Camelback Park

In some very odd way, I consider myself to be a baseball purist.

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I like fields that point to the South. I like real grass. I like simplicity. No luxury boxes. I don’t like ads in the outfield, at least not tacky ones. (The “hit this sign for a suit” that hung in Ebbets Field doesn’t count.)

During the entire drive out to Camelback, I kept saying in my head “Holman Stadium.” I couldn’t let it go, and then I wanted to call it Vero Beach. Old habits die hard.

And, honestly when we turned into the dirt parking lot (very cool, by the way, and only $5), I was suddenly nervous. I feared that I was going to be walking into some Petco-Chase Field hybrid that would make me want to run and pray that the Dodgers would move back to Florida.

I was so pleasantly surprised to walk along a winding path that was both concrete and dirt. The feel of walking across the desert definitely came to mind and that made me happy. We walked along a “lake” of reclaimed sewer water that a park usher said the next day someone jumped into. I could see the appeal, minus the fact that it had once been in a sewer.

The practice fields were stunning, and it was evident that the sod was freshly lain, which is also one of those thingsspring-trainingb-1-of-1 that makes me happy without knowing why.

Entering through the gates was somewhat of a relief. I think I described it as an “amusement park for a baseball fan.” The food vendors would discretely un-discrete, yelling out their wares and hoping for customers. The structures blended in with desert colors and it almost made the green grass an “oops” moment, as though a baseball diamond just dropped out of the sky into this desert oasis.

The accessibility of the field made this Dodger fan’s day as I was three feet from Matt Kemp, was able to lean over the “wall” to have my picture taken with Jeff Weaver, and I think I could literally smell the grass. (But that could have been my overactive, giddy imagination.)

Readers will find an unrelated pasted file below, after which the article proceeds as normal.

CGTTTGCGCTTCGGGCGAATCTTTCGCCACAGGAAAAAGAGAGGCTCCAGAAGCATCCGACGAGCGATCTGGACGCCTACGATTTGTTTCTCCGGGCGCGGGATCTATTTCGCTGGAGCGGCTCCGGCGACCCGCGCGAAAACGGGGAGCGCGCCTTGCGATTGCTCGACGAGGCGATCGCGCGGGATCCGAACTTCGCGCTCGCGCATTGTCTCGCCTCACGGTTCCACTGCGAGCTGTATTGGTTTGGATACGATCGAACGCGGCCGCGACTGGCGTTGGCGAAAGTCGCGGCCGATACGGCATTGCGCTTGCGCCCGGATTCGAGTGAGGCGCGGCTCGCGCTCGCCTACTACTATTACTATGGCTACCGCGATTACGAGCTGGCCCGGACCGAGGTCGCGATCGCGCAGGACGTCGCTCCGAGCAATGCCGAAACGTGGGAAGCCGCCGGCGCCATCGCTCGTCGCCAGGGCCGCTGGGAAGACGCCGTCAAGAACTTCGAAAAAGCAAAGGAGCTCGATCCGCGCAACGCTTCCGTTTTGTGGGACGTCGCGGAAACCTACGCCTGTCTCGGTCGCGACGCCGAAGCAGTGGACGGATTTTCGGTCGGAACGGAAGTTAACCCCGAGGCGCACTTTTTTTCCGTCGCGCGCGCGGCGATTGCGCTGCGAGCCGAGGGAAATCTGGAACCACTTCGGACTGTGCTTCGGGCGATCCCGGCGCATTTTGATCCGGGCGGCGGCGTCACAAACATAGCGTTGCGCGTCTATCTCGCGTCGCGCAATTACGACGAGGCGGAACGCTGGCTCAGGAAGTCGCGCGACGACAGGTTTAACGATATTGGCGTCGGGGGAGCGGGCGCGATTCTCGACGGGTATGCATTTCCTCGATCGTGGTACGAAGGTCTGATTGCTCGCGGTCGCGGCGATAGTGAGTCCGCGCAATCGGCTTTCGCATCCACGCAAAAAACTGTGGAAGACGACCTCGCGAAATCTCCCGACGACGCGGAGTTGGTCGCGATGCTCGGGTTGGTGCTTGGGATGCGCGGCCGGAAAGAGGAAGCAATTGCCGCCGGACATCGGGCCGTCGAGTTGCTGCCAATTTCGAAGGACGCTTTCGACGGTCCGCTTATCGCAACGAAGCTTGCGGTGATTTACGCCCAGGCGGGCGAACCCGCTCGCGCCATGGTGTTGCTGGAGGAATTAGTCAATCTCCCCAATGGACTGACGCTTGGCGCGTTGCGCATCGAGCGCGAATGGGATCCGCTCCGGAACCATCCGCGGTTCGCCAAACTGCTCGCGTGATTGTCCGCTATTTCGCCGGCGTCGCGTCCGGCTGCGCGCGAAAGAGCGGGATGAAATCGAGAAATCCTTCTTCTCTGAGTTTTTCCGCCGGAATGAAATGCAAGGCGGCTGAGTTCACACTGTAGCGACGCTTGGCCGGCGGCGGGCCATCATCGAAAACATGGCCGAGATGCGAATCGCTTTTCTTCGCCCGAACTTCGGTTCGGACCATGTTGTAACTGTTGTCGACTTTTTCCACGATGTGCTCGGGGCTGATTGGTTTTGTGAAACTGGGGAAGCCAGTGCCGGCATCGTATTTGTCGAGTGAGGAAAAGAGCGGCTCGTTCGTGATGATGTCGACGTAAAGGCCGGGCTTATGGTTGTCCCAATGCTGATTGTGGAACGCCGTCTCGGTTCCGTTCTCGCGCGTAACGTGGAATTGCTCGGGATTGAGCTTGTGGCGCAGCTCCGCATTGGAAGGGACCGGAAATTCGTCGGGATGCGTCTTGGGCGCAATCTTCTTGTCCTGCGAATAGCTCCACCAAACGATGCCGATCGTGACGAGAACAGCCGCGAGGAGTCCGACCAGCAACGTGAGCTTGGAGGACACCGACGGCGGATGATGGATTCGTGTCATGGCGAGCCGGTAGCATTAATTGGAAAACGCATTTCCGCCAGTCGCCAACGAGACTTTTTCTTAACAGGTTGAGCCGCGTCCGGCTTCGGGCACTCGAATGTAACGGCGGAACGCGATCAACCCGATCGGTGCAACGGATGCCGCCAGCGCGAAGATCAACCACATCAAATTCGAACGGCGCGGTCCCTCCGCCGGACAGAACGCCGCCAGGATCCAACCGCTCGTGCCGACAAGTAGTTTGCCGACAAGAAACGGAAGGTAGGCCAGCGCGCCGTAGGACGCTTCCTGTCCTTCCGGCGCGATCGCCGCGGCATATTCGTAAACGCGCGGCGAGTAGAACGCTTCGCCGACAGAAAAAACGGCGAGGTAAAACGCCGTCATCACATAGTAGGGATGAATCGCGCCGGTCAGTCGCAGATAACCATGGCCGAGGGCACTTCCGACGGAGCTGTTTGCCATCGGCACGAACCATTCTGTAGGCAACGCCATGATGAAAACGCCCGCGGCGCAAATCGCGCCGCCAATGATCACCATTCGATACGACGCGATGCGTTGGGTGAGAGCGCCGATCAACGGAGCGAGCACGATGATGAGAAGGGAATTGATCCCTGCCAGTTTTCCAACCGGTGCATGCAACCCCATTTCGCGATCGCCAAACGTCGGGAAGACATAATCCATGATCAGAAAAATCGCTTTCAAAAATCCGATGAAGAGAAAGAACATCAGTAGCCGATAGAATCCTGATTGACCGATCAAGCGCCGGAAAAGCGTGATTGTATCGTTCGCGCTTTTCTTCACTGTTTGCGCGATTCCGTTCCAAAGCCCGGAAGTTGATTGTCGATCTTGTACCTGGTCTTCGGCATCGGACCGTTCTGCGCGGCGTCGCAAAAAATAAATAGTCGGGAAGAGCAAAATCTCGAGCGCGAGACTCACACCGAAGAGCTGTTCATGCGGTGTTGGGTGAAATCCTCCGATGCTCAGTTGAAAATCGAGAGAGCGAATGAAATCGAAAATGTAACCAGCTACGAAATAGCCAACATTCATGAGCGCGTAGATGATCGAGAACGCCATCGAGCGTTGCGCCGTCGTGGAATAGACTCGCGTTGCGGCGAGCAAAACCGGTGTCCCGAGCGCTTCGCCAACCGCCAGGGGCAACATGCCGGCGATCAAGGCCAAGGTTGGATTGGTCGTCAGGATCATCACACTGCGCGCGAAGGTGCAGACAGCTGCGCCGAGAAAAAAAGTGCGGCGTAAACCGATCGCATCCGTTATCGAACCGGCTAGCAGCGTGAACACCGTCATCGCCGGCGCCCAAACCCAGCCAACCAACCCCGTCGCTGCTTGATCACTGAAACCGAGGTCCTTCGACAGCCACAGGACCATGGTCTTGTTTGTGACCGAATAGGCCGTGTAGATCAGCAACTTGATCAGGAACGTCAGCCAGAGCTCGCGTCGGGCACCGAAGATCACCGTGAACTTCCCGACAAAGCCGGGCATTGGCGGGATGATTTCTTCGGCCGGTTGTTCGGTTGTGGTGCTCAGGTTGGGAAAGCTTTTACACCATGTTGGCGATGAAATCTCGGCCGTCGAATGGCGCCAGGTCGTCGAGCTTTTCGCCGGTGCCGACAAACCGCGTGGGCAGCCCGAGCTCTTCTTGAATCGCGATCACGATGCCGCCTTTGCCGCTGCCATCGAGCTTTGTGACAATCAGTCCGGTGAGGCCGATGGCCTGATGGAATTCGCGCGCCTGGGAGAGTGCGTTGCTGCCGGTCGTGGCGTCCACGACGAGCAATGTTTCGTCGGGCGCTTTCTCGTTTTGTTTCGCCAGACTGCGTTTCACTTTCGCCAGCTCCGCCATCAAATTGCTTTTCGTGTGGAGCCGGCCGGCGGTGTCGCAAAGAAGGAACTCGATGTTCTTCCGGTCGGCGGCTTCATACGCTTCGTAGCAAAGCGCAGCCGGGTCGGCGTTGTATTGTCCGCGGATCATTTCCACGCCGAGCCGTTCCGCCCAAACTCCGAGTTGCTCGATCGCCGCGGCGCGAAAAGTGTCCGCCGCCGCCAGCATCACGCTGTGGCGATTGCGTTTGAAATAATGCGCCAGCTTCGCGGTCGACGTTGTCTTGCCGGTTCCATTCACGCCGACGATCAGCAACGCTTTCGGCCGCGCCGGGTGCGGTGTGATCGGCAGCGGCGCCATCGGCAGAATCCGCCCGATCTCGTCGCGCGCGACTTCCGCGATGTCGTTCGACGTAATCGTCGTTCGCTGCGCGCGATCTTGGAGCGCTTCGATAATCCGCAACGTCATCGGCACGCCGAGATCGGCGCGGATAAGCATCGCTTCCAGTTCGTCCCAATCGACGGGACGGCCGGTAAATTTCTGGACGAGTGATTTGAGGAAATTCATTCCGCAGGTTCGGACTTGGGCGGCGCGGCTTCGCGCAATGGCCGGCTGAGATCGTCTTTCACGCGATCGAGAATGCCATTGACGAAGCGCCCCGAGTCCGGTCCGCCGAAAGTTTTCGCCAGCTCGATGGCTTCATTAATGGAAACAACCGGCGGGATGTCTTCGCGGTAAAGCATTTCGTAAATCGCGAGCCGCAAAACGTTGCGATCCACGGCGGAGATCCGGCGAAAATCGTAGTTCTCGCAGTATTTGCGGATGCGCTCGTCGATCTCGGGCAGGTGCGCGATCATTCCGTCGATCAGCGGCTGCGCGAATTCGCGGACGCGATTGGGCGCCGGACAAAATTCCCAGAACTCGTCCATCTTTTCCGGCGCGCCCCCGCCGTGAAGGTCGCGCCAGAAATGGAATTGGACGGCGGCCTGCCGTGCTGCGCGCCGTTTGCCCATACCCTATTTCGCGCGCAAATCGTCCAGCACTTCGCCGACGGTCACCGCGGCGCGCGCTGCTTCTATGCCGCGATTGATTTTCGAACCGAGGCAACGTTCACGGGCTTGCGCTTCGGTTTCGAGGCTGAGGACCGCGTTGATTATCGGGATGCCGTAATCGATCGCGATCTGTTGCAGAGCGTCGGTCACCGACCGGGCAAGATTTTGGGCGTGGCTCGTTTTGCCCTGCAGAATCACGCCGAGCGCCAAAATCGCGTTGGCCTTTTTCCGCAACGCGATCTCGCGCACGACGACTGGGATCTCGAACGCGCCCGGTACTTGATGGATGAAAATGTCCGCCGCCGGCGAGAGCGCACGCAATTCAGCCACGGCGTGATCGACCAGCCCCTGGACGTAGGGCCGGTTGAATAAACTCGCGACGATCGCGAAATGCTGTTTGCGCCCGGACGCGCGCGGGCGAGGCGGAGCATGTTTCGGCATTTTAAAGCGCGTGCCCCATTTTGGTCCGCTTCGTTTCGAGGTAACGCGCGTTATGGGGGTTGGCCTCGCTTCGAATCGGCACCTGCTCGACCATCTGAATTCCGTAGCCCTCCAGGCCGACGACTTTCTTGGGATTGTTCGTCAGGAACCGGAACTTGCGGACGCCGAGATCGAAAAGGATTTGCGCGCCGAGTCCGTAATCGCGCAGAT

Ambiance aside, the logistics were equally impressive. The outfield “berm” was magnificent. We spread out a blanket and enjoyed the game from left field. On our second day, our seats 10 rows behind the Dodger dugout were spacious and comfortable. Our telephoto lenses were more than enough to capture up-close pictures of our favorite players. Even more importantly, the usher at the Dodger dugout was more than happy to let us lean over the fence and snap more pictures.

I was able to see a very awesome moment when James McDonald and Clayton Kershaw were in a laughing fit, both with towels wrapped over their respective pitching arms. For a brief moment, I remembered years of watching the Dodger dugout on TV and my joy in seeing that the players actually do have fun playing a game.

The ambiance of the stadium was absolutely amazing, and I was not disappointed at all. The only things I would change are the hot dogs and the scoreboard. Bill Plaschke of the Los Angeles Times wrote about the fact that Farmer John did not want part of this, so it was Hoffy Dogs. It was too much of a disappointment, I’m afraid. The other issue I was having as I was sitting on the edge of my seat over Kershaw’s too-high pitches was the lack of the radar gun reading and a full scoreboard with pitch counts. I think spring training of all times is the time for those things. So, those would be my two minor critiques.

All in all, I give kudos to both the Dodgers and the White Sox for a job well-done with the design and layout. It truly made this baseball purist a very happy person.

1 Comment

  1. Pingback: Dodger Spring Training « 643INK

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